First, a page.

The audit team also interviewed Mrs. Orio, who told them that she signed some documents for Herman Longsworth and that he had promised to give her jobs for the company and a cut of the company’s earnings.
Mrs. Orio also told the auditors that she did not attend any meetings of the company, which were purportedly held at its Lords Bank address.
Mrs. Orio told the auditors that Herman Longsworth owned Go Enterprises Limited, and that he brought her some documents from the bank for her to sign. Mrs. Orio denied opening the bank account over which Herman Longsworth had control.
“According to Mrs. Orio, she did not receive any jobs or monies from the business,” the audit review said.
In his interview with the auditors, Longsworth told them that he knew the directors of Go Enterprises Limited, and that since he was no longer in politics, he wanted to focus on reviving his career in construction.
The audit investigation led to the discovery that the Ministry of Finance had budgeted $175,000 for the construction of the fence at the Marion Jones Stadium.
Go Enterprises Limited’s bank account had a total deposit of $125,000. The audit review discovered that none of the directors listed for the company had their signatures on the returned, cashed cheques from the Scotia Bank account.
“Audit further noted that the award of works to GO ENTERPRISES LIMITED warrants further investigation because it can be viewed that Minister Longsworth and the directors may have violated the Prevention of Corruption Act, Chapter 105 of the Laws of Belize Revised Edition 2011,” said the report.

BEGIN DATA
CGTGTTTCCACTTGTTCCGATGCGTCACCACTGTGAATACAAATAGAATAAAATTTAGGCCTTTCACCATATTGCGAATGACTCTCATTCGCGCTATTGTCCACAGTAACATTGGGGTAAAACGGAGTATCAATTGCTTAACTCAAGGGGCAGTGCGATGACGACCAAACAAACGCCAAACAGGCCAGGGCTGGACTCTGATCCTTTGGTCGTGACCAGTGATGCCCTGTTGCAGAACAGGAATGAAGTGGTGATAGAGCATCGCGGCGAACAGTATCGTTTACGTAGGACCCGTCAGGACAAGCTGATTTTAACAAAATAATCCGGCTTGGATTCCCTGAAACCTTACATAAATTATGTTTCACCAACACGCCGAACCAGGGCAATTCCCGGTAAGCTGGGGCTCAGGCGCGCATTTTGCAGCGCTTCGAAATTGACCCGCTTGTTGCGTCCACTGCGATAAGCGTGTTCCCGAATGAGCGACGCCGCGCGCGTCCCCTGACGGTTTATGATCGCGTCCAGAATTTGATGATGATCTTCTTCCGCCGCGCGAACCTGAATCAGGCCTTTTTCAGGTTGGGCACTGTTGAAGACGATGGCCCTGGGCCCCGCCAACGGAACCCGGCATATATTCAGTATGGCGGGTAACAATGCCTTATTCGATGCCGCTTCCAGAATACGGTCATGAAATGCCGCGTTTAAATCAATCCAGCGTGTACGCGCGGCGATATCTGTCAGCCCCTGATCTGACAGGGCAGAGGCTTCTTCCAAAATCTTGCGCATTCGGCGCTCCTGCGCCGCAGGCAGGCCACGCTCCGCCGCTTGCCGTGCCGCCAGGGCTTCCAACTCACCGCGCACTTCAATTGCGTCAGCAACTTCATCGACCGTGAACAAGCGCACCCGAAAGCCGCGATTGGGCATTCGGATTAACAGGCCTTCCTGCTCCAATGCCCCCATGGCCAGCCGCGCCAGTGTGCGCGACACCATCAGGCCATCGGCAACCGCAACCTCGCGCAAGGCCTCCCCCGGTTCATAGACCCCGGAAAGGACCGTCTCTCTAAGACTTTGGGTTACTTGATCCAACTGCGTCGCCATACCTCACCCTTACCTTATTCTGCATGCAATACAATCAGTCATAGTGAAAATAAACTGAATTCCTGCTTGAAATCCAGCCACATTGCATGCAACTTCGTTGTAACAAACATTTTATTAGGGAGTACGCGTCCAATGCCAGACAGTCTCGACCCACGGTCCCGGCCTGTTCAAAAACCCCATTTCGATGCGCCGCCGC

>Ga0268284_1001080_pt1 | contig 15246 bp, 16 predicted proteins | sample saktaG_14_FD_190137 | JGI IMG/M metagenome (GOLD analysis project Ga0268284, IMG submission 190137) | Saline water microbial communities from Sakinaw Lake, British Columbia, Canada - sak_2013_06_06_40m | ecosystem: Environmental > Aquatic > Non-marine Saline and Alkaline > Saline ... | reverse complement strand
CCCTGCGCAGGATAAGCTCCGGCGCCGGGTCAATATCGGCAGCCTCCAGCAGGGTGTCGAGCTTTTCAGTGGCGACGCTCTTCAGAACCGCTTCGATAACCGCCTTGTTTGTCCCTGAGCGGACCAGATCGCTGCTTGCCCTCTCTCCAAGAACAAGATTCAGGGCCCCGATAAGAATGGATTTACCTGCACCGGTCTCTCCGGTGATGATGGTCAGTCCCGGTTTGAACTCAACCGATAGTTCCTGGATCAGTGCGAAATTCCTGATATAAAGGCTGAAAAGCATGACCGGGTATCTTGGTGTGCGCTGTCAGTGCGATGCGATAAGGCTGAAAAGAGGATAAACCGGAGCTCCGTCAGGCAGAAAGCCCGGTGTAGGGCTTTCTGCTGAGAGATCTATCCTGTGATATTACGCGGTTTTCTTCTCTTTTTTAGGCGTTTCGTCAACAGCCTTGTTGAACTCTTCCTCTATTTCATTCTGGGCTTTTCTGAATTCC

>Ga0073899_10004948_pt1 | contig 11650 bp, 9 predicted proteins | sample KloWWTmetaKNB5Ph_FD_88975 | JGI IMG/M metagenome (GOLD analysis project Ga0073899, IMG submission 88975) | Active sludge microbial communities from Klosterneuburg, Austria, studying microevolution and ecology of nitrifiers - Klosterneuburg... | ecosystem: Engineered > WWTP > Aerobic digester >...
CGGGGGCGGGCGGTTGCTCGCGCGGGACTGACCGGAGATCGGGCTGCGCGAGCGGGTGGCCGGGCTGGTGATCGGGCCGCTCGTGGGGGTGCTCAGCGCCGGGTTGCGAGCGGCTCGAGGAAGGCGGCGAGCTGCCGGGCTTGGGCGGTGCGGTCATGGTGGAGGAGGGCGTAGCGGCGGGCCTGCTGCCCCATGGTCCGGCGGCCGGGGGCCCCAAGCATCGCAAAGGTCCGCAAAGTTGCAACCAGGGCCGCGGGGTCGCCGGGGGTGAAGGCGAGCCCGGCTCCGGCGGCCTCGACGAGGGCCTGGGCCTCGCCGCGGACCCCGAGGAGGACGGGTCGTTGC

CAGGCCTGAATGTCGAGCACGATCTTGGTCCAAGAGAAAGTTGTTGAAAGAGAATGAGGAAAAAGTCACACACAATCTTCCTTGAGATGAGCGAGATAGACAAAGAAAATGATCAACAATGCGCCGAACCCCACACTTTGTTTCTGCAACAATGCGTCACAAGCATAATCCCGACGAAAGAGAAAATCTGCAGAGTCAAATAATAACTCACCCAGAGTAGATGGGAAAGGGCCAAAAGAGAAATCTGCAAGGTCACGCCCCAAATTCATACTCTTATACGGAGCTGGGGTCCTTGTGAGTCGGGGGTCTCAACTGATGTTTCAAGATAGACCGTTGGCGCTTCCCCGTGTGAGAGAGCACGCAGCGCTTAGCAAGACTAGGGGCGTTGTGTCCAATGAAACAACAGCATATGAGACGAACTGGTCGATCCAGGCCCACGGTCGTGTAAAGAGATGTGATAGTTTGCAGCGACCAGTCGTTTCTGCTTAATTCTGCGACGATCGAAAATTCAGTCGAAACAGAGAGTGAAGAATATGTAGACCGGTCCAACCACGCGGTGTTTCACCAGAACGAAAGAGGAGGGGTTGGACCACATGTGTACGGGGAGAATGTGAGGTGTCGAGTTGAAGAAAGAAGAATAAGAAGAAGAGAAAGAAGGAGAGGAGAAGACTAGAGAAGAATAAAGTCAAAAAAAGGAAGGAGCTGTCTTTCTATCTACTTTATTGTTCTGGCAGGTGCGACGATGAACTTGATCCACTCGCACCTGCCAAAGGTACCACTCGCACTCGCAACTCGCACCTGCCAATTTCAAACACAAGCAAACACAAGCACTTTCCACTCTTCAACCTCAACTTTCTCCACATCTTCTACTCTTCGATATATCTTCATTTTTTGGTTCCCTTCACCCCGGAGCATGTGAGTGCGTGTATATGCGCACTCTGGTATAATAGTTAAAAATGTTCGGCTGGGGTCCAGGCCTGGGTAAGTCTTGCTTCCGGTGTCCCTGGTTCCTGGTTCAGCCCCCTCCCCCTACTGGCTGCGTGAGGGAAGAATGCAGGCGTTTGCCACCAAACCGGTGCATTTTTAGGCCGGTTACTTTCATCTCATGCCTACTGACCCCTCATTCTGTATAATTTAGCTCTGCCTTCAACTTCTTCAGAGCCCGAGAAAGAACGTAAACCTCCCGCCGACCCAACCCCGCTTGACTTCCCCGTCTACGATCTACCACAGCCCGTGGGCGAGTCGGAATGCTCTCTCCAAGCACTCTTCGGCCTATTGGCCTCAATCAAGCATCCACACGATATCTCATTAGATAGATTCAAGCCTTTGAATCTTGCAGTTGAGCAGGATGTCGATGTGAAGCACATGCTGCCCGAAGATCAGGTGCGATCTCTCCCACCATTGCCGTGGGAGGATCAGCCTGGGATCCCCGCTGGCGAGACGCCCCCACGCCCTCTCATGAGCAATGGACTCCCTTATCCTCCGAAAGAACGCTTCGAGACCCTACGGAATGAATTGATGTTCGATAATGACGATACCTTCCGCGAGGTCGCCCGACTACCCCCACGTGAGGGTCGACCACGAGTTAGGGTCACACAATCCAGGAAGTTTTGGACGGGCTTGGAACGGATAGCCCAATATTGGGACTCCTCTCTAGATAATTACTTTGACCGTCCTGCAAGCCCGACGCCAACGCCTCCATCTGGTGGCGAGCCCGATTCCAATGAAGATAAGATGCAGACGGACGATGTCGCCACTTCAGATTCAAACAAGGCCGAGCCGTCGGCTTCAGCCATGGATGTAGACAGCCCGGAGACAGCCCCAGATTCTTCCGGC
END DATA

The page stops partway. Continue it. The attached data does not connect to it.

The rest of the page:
Not only has Longsworth’s name become entangled in possibly illegal financial dealings with government funds for Go Enterprises Limited, but the audit review also highlighted that Longsworth instructed the acting director of the National Sports Council, Patrick Henry, to pay Imer Hernandez $200,000, the audit review said.
Hernandez, the audit said, did not have a contract with the Sports Council, and the $200,000 he received was in violation of the Finance and Audit Reform Act.
The $200,000 that was paid to Hernandez was for land fill at the Marion Jones parking lot.
When the audit team asked Longsworth if Hernandez had a contract, he told them that he did not know. Hernandez was paid the money in four installments of $50,000 each.
It therefore remains to be seen if Hernandez, a nephew of former UDP Deputy Prime Minister, Gaspar Vega, representative for Orange Walk North, will be caught in the wide net of corruption that the audit review of the Sports Council has revealed.
Herman Longsworth, if he is charged with violation of the Prevention of Corruption Act, will become the first former politician to be so charged.
Since Longsworth did not seek re-election in the 2012 general elections, PM Barrow appeared to have gone out of his way to ensure that Longsworth was taken care of. During his budget debate presentation in March 2017, the Opposition People’s United Party Deputy Leader, Hon. Cordel Hyde, Lake Independence area representative, told the House of Representatives that Michelle Longsworth, Herman Longsworth’s wife, was being paid her full salary, even though she was not working in the country, but was living with her husband in New York City.
Here is what Hon. Hyde told the House of Representatives: “Everybody knows that Mr. [Herman] Longsworth was rewarded for stepping down in Albert with a nice cushy job in New York. When you go to these jobs, you take your family with you. The evidence we have suggests that Mrs. Longsworth, who was the director of CITO [Central Information Technology Office] when she left the country last year, is still getting paid as the director of CITO as we speak. That’s $6,800 each month…,” Hyde told the House.
Michelle Longsworth has now been appointed Director General of Belize Tax Services, an amalgamation of the Income Tax Department and the General Sales Tax Department. The Belize Tax Services is a department within PM Barrow’s Ministry of Finance.
Feature photo: Michelle and Herman Longsworth